Hoping that the victory of the of the NDP in Alberta on May 5 turns out to be a May Day gift which the working people of that province – and the country – can really benefit from.

Mass murder of Ismailis by fundamentalist terrorists in Pakistan

Statement by Committee of Progressive Pakistani-Canadians, May 15, 2015

The Committee of Progressive Pakistani-Canadians offers its deepest condolences to the families of the victims of the terrorist attack on May 13 in Karachi and to the religious community they belonged to, the Ismaili Muslims. We strongly condemn the perpetrators – religious fundamentalist terrorists who claim to be Muslims – of this cowardly attack on innocent and defenseless women and men.

The view expressed by some senior members of the armed and security forces and right-wing press that the attack was carried out by India is widely seen – and rejected – for what it is: a pathetic attempt to divert attention from the religious terrorist groups (jihadis in common parlance which carry out such heinous acts and maintaining the image of India as an arch-enemy to maintain their bloated budgets to combat that enemy.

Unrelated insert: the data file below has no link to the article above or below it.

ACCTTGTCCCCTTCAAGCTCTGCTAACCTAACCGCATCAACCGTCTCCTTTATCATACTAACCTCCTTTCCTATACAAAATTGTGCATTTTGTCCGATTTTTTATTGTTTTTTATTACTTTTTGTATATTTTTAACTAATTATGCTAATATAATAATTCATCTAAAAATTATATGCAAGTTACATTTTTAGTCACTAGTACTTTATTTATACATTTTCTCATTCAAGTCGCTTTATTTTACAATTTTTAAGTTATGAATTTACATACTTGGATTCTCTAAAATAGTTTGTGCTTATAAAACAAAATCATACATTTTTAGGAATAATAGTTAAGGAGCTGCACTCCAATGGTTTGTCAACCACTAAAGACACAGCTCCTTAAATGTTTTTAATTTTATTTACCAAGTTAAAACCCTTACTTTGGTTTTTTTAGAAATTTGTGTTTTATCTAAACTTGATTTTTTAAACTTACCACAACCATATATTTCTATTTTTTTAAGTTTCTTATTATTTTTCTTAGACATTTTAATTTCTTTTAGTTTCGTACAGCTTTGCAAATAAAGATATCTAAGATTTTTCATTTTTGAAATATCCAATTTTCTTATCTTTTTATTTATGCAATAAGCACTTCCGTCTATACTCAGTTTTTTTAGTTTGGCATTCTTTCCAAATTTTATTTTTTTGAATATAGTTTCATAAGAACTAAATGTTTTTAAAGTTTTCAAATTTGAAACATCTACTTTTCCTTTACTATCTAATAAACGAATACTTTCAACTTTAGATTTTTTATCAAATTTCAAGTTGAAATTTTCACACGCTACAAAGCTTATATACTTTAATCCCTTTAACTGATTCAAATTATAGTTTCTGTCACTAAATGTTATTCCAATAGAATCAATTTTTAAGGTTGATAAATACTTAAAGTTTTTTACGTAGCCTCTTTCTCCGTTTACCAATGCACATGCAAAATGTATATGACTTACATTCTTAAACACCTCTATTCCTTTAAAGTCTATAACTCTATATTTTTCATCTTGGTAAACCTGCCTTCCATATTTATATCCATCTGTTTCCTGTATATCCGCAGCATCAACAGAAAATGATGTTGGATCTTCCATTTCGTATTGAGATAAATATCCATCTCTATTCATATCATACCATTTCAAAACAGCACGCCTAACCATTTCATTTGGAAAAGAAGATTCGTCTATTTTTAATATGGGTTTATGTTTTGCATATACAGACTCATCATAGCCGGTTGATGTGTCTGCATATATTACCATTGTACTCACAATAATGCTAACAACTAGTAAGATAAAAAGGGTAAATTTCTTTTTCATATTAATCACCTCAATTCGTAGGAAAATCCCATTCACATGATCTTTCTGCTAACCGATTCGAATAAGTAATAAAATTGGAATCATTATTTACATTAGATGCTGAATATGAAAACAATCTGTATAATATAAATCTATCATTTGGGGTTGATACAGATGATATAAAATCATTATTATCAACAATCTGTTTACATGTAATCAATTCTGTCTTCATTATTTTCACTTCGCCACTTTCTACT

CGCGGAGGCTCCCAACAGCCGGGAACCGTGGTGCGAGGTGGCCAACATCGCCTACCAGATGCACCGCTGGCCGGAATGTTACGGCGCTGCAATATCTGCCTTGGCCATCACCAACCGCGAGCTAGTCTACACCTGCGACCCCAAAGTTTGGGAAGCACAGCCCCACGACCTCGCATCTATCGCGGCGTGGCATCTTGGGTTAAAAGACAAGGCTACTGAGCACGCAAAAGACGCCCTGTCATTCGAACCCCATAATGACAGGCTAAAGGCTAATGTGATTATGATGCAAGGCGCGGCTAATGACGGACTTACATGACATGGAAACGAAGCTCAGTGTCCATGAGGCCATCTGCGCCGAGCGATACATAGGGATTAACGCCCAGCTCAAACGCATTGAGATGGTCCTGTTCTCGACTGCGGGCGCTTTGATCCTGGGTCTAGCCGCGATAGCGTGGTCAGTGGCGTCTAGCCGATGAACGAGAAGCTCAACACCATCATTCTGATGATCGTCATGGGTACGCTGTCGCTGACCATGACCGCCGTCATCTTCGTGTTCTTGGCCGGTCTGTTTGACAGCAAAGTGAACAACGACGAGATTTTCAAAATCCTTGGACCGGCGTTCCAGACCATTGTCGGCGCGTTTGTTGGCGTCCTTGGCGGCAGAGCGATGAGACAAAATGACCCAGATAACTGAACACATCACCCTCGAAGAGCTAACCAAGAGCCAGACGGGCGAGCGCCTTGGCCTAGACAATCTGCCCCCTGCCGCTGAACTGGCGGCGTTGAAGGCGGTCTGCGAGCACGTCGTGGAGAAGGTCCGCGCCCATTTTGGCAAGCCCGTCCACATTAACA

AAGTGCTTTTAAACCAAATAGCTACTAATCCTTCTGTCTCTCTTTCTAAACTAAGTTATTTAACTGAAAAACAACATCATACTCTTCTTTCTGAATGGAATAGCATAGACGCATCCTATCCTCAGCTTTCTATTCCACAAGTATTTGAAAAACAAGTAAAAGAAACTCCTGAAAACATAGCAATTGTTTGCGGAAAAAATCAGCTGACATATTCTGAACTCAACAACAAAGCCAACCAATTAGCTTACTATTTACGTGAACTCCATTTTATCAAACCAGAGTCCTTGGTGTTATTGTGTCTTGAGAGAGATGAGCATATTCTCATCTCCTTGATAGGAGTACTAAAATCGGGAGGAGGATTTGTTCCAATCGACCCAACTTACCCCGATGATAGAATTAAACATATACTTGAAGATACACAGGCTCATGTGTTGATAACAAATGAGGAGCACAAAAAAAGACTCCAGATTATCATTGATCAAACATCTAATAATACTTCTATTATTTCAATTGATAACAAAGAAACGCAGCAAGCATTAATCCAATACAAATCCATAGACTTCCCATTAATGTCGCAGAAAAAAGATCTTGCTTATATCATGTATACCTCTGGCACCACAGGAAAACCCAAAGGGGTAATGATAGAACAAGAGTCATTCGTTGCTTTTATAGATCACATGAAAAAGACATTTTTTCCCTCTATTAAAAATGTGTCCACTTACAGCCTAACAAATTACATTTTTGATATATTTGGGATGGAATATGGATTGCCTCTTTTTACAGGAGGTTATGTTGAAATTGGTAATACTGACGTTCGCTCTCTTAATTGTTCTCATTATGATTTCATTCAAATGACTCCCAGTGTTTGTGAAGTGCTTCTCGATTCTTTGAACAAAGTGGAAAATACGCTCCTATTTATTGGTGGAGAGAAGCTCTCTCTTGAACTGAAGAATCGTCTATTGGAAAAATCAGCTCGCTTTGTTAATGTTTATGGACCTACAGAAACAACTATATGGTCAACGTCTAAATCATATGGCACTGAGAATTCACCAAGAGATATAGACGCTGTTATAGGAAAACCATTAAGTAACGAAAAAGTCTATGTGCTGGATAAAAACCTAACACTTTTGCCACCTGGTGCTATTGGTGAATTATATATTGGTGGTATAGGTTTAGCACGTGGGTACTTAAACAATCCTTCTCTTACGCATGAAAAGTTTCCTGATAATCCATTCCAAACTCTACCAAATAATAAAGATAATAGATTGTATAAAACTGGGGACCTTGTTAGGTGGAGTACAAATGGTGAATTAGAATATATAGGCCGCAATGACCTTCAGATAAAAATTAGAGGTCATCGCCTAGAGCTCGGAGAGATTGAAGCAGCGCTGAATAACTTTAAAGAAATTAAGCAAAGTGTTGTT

In Pakistan violence against religious minorities has been used by vested interests to divert people’s attention from corrupt and authoritarian rule, exploitation, poverty, illiteracy, hunger, inadequate housing, water and sanitation and turn it against scapegoats, is almost as old as the country itself.

It was in the early fifties that the Ahmadiya community was targeted for which Maulana Maudoodi of the Jammat-e-Islami, amongst others, was identified as one of the key instigators, tried and condemned to death by hanging by the courts but later pardoned due to pressure from internal and external patrons.

After the Ahmadis, Christians and Hindus became the targets of violence and discrimination. In recent decades the Shia, too, have similarly suffered mass killings and the destruction of their places of worship; even sects within the Sunnis have not been spared by zealots and puritans claiming to uphold ‘pure’ Islamic values.